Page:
Sunak’s reshuffle shows he’s out of ideas
Well that was exciting wasn’t it? Not. Rishi Sunak has confirmed his reputation as a political leader who is much more interested in detail than in vision. There is nothing here to suggest that his government has a dream: a conception of the future for the country that might inspire or even vaguely interest anyone who sees politics as potentially life-changing. But never mind, that idea is gone on all sides of the electoral divide (if, indeed, there is an electoral divide anymore). What we have here is a small scale re-arrangement not only of people but of departmental responsibilities. There may be some significance in the new nomenclature.
The old Department for Business, Energy and Industrial Strategy which had always sounded like a bit of a catch-all, has been broken up. There is now a separate Whitehall establishment called Energy Security to be headed by Grant Shapps - presumably because the matter of secure energy supply has recently become a major political theme. But something quite new has been slipped in too. There is to be an official department of Net Zero - also headed by Mr Shapps. What this must mean is that Net Zero is being installed as a permanent fixture in government policy. What this will amount to precisely remains to be seen but it is clearly intended to suggest that there will be no withdrawing from the commitment to making the UK carbon neutral (but not necessarily by the current deadline).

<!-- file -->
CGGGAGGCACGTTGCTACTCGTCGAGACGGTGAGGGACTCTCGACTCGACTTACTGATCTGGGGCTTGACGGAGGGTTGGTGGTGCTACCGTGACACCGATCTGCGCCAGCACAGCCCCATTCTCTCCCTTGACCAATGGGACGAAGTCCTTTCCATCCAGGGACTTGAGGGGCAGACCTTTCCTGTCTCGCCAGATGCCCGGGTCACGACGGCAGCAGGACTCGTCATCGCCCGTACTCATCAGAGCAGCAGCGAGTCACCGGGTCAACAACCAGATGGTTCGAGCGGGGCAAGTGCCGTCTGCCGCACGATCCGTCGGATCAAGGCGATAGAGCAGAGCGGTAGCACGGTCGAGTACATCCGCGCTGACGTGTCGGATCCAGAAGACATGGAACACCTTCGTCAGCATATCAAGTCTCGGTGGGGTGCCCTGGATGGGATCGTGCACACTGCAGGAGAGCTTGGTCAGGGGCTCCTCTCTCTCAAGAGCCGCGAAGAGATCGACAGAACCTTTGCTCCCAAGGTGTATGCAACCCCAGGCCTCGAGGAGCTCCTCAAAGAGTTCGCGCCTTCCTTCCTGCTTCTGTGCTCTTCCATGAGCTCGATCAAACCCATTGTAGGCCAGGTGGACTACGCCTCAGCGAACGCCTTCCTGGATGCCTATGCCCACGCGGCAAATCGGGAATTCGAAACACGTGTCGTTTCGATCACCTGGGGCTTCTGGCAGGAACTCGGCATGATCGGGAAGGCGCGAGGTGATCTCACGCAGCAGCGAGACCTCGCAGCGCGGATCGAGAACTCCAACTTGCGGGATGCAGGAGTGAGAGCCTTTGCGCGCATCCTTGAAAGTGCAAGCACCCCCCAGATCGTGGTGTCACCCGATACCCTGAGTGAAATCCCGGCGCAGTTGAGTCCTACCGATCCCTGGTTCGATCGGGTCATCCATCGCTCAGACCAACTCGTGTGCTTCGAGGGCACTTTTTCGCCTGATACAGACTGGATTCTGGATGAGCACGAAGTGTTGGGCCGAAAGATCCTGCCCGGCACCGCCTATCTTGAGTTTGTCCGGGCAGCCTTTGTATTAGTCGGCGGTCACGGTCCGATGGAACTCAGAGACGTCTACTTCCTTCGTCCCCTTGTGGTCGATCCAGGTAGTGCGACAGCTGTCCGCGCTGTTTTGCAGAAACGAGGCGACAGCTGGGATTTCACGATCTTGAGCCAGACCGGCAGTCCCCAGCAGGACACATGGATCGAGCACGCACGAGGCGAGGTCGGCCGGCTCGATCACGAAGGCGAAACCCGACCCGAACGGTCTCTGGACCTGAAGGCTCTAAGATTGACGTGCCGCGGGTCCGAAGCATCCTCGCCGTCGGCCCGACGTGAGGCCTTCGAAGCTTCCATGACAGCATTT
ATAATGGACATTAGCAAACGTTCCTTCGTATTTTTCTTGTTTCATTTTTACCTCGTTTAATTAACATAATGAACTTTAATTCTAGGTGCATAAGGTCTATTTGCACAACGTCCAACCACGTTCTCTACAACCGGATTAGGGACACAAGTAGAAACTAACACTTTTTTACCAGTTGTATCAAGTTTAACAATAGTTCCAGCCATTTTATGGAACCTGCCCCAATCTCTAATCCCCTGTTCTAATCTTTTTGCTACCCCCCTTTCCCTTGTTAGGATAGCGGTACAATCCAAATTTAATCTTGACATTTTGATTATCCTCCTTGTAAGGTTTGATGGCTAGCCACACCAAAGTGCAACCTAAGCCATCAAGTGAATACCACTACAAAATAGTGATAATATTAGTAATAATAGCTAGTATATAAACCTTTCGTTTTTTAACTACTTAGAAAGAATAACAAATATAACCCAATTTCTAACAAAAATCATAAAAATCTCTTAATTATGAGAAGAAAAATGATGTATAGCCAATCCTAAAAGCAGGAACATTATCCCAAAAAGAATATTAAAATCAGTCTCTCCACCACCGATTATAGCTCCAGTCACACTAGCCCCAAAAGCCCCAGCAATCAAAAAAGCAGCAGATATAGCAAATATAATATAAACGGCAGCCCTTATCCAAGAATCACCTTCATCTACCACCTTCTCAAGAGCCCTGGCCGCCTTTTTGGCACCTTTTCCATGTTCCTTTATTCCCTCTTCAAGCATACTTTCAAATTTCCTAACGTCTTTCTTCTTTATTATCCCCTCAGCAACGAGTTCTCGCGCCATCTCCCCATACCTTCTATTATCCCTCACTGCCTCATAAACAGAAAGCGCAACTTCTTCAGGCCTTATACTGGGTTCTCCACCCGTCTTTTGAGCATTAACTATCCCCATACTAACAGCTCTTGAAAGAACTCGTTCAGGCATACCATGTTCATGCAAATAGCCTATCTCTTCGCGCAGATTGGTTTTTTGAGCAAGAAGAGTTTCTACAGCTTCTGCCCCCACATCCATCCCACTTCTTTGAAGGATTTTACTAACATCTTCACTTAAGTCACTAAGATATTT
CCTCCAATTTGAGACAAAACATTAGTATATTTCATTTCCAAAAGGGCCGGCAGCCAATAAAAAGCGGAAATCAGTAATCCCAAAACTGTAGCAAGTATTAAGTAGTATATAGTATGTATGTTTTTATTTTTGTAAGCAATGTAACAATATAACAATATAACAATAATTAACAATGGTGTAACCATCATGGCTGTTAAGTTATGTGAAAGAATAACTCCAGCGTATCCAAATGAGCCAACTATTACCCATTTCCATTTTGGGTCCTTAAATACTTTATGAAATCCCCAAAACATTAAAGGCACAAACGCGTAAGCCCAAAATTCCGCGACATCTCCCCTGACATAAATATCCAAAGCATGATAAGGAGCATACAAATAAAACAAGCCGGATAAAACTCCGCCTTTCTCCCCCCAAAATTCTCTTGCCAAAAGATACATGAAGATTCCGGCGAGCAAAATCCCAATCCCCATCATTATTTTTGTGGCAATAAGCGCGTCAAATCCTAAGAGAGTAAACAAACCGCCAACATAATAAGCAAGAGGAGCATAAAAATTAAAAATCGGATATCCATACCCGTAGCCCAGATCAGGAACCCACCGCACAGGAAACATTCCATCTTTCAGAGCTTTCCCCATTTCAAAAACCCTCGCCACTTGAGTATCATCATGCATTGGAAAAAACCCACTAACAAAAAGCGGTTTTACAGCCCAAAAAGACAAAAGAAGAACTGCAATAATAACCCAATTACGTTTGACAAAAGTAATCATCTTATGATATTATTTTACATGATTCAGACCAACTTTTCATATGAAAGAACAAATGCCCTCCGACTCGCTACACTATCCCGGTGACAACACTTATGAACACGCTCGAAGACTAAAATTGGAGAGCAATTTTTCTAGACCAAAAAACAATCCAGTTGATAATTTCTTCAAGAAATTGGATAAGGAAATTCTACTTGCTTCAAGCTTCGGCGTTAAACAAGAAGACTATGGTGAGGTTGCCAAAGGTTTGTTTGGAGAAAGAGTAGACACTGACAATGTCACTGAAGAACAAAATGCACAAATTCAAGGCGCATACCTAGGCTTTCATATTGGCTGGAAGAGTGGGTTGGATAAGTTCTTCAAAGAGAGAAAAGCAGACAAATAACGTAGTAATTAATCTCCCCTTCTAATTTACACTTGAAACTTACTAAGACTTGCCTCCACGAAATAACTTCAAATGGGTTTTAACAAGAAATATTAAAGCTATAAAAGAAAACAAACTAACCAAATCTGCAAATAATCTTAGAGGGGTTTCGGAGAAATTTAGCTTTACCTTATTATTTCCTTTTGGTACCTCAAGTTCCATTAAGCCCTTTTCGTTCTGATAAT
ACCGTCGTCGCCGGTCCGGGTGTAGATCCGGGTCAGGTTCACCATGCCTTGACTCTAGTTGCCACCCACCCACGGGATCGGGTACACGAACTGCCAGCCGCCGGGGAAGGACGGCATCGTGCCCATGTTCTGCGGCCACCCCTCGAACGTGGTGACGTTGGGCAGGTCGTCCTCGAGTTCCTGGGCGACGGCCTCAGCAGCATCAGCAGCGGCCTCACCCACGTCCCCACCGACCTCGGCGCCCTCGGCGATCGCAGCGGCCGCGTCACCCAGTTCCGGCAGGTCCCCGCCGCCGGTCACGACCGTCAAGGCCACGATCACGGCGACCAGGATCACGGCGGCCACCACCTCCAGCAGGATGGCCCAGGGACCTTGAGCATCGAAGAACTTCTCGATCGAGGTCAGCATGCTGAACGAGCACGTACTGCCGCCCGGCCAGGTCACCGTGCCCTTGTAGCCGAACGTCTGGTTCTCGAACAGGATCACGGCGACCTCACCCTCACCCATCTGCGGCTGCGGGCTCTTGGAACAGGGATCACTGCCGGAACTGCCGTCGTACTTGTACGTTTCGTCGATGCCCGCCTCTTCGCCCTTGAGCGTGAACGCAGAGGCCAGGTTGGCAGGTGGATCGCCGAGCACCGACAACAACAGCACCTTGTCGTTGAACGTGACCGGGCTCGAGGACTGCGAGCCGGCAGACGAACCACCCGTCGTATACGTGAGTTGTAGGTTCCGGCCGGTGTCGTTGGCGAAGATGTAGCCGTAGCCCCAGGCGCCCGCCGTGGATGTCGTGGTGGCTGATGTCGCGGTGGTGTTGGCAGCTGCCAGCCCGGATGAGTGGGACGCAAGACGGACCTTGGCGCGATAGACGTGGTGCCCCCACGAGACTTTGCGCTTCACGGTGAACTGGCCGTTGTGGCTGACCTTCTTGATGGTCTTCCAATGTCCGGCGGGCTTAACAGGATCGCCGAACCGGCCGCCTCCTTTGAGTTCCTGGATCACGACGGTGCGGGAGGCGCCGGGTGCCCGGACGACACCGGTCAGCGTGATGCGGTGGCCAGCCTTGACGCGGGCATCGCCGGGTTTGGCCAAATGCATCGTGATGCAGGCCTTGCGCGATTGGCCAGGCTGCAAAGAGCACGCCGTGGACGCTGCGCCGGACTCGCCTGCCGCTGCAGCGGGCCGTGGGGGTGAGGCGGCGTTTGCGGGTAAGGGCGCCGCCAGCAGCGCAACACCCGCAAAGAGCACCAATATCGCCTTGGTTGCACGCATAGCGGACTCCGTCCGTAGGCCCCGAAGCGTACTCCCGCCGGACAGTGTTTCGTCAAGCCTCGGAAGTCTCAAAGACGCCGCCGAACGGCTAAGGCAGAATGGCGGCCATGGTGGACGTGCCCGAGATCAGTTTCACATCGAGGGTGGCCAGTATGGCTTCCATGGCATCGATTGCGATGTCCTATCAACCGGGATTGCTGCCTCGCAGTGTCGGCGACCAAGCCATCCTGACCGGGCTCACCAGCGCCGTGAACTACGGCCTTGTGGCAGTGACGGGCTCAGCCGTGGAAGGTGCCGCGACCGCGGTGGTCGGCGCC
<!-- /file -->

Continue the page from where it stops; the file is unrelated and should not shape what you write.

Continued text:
Greg Hands as party chairman is a sensible, if rather uninspiring, choice. Penny Mordaunt’s wit and charm would probably have achieved more magic with Tory supporters. The promotion of Kemi Badenoch is excellent. She should get much more public exposure as the face of truly progressive politics.
It is difficult to say precisely what moving Digital away from what was the DCMS (now presumably just CMS) is intended to imply. Perhaps just that the word Digital has now become very prominent in public discourse. So much of this is about semantics and emphasis. If there is an overall impression, it is one of caution and unadventurous technical fiddling. But I suppose that is what the Sunak government is all about.